The football team would continue to make a bowl appearance in every year of his tenure as athletic director. The Cougars’ baseball team went 43-20 in his final year at Houston, making it all the way to an NCAA Super Regional. And the season in which Yurachek departed for Arkansas, the Cougars’ men’s basketball team went on to the NCAA tournament, advancing to the second round. In all, 11 of the school’s 17 sports teams made an NCAA tournament during Yurachek’s last year at Houston.
And then, in the fall of 2017, he got the opportunity of a lifetime, a chance to lead an SEC athletic program at the University of Arkansas.
Yurachek was hired as the new UA athletic director on Dec. 4, less than three weeks after the firing of Jeff Long, who’d served in the role since the retirement of legendary Arkansas coach and athletic director Frank Broyles.
Long, according to Arkansas Chancellor Joseph Steinmetz, had lost the support of “fans, alumni, key supporters and members of the university leadership” amidst the worst stretch of Razorback football in university history under then-head football coach Bret Bielema. Bielema was released soon after Long, replaced by SMU’s Chad Morris, whose hiring was announced two days after Yurachek’s.
Yurachek, as well as Morris, came to Arkansas from the Lone Star State with the daunting task of reviving the program that dominates the department’s budget. During the 2017-18 school year, the UA football program accounted for 27 percent of the athletic department’s $115.2 million revenue stream. The only source to account for more of the budget was the SEC distribution, which accounted for 37 percent.
The program, under its new leadership, got off to a slow start in 2018, winning only two games. But Arkansas still managed to rank in the top 15 in Forbes list of most valuable college football teams, despite a decline in season ticket sales, according to Yurachek.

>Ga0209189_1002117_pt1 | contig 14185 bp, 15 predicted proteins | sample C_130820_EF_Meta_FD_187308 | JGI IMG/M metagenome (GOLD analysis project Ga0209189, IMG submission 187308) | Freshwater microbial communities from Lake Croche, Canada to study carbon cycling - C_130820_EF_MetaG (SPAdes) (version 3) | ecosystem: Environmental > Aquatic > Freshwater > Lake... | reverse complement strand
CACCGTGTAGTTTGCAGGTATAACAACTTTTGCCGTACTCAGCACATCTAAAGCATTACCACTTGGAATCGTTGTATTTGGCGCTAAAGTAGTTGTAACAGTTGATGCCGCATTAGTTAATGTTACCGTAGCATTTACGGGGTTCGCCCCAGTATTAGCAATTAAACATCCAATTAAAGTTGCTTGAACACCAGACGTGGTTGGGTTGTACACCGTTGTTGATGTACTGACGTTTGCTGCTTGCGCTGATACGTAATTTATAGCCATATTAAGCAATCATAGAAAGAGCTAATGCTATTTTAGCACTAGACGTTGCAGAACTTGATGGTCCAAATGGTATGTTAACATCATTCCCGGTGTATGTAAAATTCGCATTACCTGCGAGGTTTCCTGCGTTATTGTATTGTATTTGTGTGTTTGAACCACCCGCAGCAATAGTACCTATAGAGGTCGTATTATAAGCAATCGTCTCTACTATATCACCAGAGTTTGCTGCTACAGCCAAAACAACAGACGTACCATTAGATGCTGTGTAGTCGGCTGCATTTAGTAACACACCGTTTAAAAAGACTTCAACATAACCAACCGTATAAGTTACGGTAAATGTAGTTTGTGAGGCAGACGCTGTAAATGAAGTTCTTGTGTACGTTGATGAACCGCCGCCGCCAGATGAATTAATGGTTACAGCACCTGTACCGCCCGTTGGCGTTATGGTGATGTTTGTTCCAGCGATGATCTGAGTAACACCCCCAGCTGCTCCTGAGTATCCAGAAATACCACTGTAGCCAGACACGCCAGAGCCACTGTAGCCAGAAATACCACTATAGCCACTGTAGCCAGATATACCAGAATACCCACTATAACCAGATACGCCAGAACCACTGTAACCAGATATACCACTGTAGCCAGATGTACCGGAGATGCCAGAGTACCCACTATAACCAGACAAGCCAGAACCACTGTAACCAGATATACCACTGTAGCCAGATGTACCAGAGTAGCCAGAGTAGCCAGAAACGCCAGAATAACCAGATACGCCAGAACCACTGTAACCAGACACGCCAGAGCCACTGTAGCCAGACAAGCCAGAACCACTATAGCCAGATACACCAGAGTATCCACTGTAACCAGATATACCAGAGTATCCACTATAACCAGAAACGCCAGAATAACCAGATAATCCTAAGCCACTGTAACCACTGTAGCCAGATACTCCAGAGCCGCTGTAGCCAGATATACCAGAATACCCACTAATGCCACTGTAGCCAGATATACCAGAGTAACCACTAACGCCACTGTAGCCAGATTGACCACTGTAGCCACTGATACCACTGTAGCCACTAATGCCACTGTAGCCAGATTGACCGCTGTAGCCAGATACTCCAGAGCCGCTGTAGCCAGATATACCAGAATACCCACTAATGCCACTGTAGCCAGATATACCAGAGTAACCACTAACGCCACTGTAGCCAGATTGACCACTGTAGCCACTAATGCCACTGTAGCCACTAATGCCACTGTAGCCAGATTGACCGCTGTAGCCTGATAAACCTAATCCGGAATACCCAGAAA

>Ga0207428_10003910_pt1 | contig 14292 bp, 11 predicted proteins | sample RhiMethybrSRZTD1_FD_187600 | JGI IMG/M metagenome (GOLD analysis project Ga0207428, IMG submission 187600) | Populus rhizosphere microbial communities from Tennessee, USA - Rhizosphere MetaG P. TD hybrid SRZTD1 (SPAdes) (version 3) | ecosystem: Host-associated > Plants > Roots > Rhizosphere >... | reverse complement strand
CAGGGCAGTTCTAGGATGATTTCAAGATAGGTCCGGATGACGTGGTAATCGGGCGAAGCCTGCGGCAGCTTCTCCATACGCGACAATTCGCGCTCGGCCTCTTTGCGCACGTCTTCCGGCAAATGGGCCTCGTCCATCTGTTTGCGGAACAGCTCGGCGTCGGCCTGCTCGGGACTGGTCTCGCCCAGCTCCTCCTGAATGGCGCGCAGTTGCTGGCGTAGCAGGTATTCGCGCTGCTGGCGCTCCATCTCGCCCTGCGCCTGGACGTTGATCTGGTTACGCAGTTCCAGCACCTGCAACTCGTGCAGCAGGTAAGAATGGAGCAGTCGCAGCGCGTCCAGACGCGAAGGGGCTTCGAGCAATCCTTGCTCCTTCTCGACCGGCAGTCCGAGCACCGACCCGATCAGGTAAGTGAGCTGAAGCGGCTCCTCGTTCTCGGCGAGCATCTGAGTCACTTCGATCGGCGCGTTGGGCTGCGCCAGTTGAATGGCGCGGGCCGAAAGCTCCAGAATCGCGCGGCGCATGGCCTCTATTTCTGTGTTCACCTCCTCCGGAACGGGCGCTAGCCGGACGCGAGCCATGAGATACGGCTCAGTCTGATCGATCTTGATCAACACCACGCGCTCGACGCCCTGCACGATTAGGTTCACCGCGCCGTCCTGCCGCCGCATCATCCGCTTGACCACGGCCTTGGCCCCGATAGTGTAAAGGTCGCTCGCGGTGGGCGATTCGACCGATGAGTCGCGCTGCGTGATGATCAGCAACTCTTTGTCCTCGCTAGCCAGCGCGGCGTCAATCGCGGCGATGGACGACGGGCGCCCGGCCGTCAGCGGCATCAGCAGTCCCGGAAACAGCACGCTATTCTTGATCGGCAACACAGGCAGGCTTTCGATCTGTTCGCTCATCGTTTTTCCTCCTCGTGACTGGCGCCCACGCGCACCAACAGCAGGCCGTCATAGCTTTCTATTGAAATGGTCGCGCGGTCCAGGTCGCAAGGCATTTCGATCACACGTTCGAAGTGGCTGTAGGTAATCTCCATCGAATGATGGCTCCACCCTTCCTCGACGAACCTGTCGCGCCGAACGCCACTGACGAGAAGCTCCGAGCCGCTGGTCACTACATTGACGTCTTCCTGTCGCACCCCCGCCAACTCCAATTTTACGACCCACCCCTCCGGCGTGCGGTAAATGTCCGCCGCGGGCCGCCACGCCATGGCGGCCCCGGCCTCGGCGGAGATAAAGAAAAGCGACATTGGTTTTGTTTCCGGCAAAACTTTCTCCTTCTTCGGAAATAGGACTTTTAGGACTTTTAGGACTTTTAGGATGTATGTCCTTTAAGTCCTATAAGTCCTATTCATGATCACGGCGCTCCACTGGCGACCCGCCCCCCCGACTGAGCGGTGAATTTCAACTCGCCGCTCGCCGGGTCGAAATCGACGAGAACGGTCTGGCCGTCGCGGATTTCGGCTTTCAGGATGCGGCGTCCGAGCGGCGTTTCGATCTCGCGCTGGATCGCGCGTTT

The on-field product does go a long way to putting fans in the seats of Reynolds Razorback Stadium, Yurachek says. And the program is already making great strides in improving that product, having recently recruited the highest ranked class of high school athletes in school history. But as people grow less inclined to sit in the bleachers for several hours, Yurachek’s department must be more creative in increasing the paid attendance.
“There is a correlation between wins and losses in your programs,” Yurachek says. “Whether that’s in season ticket sales, donations for tickets tied to seats in our venues or sponsorship sales … There’s a definitive correlation between winning and the number of tickets you sell.
“But,” he adds, “I don’t think that’s the only thing.”
Yurachek cites a recent decision by the University of Alabama to reduce the number of seats in Bryant-Denny Stadium in an upcoming renovation. The race for higher capacity stadiums is seemingly over, as nationwide college football attendance experienced the second-largest dip in history. Universities across the country are now expanding luxury options and other amenities to entice fans. Arkansas is no different.